By The Rev. Charles Hoffacker
In the Gospel that was just read, we have one of the pinnacle moments in the story of Jesus. Peter is the first of the disciples to declare that their teacher Jesus is the Christ, the promised one sent from God. Never before has Peter spoken in this way. Never before has any disciple spoken in this way. Here is how Peter offers his confession of faith: “Jesus,’ he says, “You are the Christ, the Son of the living God.”
The remainder of Peter’s life can be seen in the light of this confession. In all we know about him, from this point on, he is either falling short of this bold confession of faith or he is living out its implications. What awaits Peter is no straight, flat road, a smooth superhighway, but a journey into the unknown, with many twists and turns, a dead end here and there, and plenty of peaks and valleys.
The rough ride starts immediately after Peter’s confession of faith. Apparently that confession was not everything it could have been! Peter indicates that the messiah he expects Jesus to be is very different from the messiah Jesus knows he must be. Peter wants a messiah who conquers without getting his hands dirty. Jesus knows he must be a messiah nailed to a cross of shame.
And so, directly after Peter’s confession, Jesus is forced to rebuke him in the strongest, most cutting language that we ever hear from the lips of our Lord. But Jesus does not leave him.
Some time later, Jesus enters Jerusalem for what becomes the final week before his death. His enemies move against him and apprehend him — not in broad daylight, there in the city streets, but at night, in the quiet of a garden. Peter swings a sword against one member of this posse, but Jesus orders him to stop. The kingdom Jesus embodies is a kingdom of non-violence. Again, Peter does not quite get it. But Jesus does not reject him.
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Peter ends up in the courtyard of the high priest’s house sitting by the fire with assorted retainers and hangers-on. Jesus is being held as a prisoner inside. Peter’s country accent makes him stand out there in the big city, and on three separate occasions people say that he must be connected with this notorious Jesus from Nazareth. And three separate times, Peter, afraid for himself, denies that he knows Jesus.
“One of his disciples?” Peter says. “Sorry, you’ve got the wrong guy!” It’s as though he wants to erase that confession of faith he spoke so boldly back in Caesarea Philippi. Peter denies Jesus, and does it three times, but Jesus does not deny him.
Soon Peter’s world is turned upside down twice. First, when Jesus goes to the cross to die there, Peter’s hope for a new world dies on that cross as well. Second, where Jesus does not stay dead, but comes out of his tomb more alive than ever to console and challenge his bewildered disciples.
The risen Christ turns up in unexpected places. Early one morning, when some disciples are out in a boat fishing, he appears on the shore. He’s got a fire going, and they have broiled fish for breakfast. After that, Jesus asks Peter if he loves him — and he asks this three times. Each time Peter says yes, and Jesus tells him to feed his flock. Peter’s denials are canceled out by this new commission. His track record has been far from flawless, but Jesus does not give up on him.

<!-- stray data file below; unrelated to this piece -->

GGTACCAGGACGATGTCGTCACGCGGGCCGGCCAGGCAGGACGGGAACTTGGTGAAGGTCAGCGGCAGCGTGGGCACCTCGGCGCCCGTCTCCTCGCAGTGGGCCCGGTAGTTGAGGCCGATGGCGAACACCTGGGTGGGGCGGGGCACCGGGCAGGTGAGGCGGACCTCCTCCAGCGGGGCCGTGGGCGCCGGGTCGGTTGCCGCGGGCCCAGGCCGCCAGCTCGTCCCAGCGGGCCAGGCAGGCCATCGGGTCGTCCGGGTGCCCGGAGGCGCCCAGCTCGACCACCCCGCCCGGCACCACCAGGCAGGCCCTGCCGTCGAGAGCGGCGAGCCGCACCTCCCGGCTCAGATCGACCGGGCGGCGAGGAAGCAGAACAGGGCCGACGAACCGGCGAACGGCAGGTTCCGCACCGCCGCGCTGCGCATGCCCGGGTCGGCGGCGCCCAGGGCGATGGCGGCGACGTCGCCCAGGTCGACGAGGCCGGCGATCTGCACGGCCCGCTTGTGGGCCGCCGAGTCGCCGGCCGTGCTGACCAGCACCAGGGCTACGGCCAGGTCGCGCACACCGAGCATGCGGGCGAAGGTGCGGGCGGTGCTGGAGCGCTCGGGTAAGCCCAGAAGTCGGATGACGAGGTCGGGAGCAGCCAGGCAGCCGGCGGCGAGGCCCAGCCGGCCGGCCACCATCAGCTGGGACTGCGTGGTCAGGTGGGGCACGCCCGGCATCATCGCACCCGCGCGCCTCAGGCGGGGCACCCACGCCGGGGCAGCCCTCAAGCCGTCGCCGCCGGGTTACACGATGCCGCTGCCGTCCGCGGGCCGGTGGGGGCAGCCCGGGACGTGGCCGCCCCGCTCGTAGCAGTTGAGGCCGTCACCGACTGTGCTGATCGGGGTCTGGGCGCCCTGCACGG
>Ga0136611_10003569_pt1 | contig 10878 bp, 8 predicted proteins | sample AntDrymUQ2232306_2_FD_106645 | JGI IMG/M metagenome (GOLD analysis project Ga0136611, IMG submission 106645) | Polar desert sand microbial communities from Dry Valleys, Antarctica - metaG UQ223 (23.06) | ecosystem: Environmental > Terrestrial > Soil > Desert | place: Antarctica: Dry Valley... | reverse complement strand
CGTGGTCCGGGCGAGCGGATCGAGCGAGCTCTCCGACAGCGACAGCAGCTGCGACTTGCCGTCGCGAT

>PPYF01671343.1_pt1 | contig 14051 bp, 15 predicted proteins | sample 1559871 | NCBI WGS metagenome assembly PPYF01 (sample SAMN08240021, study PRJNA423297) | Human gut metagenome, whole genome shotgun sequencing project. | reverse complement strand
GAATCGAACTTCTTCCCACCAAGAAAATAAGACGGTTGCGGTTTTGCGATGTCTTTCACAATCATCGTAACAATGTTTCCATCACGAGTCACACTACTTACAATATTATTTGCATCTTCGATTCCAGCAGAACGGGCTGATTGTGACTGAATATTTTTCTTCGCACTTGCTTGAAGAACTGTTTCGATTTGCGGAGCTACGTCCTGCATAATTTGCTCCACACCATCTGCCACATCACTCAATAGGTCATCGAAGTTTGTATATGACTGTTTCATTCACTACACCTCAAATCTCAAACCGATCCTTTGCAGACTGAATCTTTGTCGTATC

Let’s go ahead now several years. Under the power of the Spirit, the Christian Church is taking shape. The burning issue of the day is whether Gentiles must become Jews if they are also to become Christians. The leaders, Peter and Paul, know what’s right — that Gentiles do not have to become Jews before they become Christians, that all who believe in Christ are free to enter the Church on an equal basis. Paul stands firm on this important truth, but in at least one instance Peter waffles, and Paul is left to correct him. Peter slips and falls, and he is helped to his feet, but for all his clumsiness, Jesus is not ashamed of him.
The final episode about Peter that I want to mention does not appear in the Bible, but is preserved in an early Christian document. [Acts of Peter, which dates from the second half of the second century.] Peter’s preaching puts his life in danger. He is warned of the plot against him and persuaded to leave Rome. On his way out of the city, there on the road called the Appian Way, he encounters Jesus heading in the other direction, and asks him, “Lord, where are you going?” Jesus answers, “I am coming to be crucified again.”
Peter takes this to mean that Christ is to suffer again in his disciple, and he turns back and returns to Rome, where he is martyred. So then, at the end of his life, Peter finds new courage to live out his confession of faith — all because Jesus does not abandon him.
The Christian life of each of us resembles that of Peter. There’s a confession of faith, which we make or our baptismal sponsors make on our behalf. From then on, we are either falling short of this confession of faith, or living out its implications. What we experience is no straight, flat road, a smooth superhighway, but a journey into the unknown with many twists and turns, a dead end here and there, and plenty of peaks and valleys.
Where are you on that journey? Perhaps it has been many years, perhaps few, since your first confession of faith. You may be in one of those low places that Peter came to. You may feel you are past the point of getting up again, but here’s good news for your bad news: each of us is just like Peter. Whatever we do, Jesus does not leave us, reject us, deny us, or give up on us. Jesus is not ashamed of us. He does not abandon us.
He has already turned to you. It may be time for you to turn to him.
Scripture quotations from the World English Bible.
— Copyright 2002, the Rev. Charles Hoffacker. Used by permission.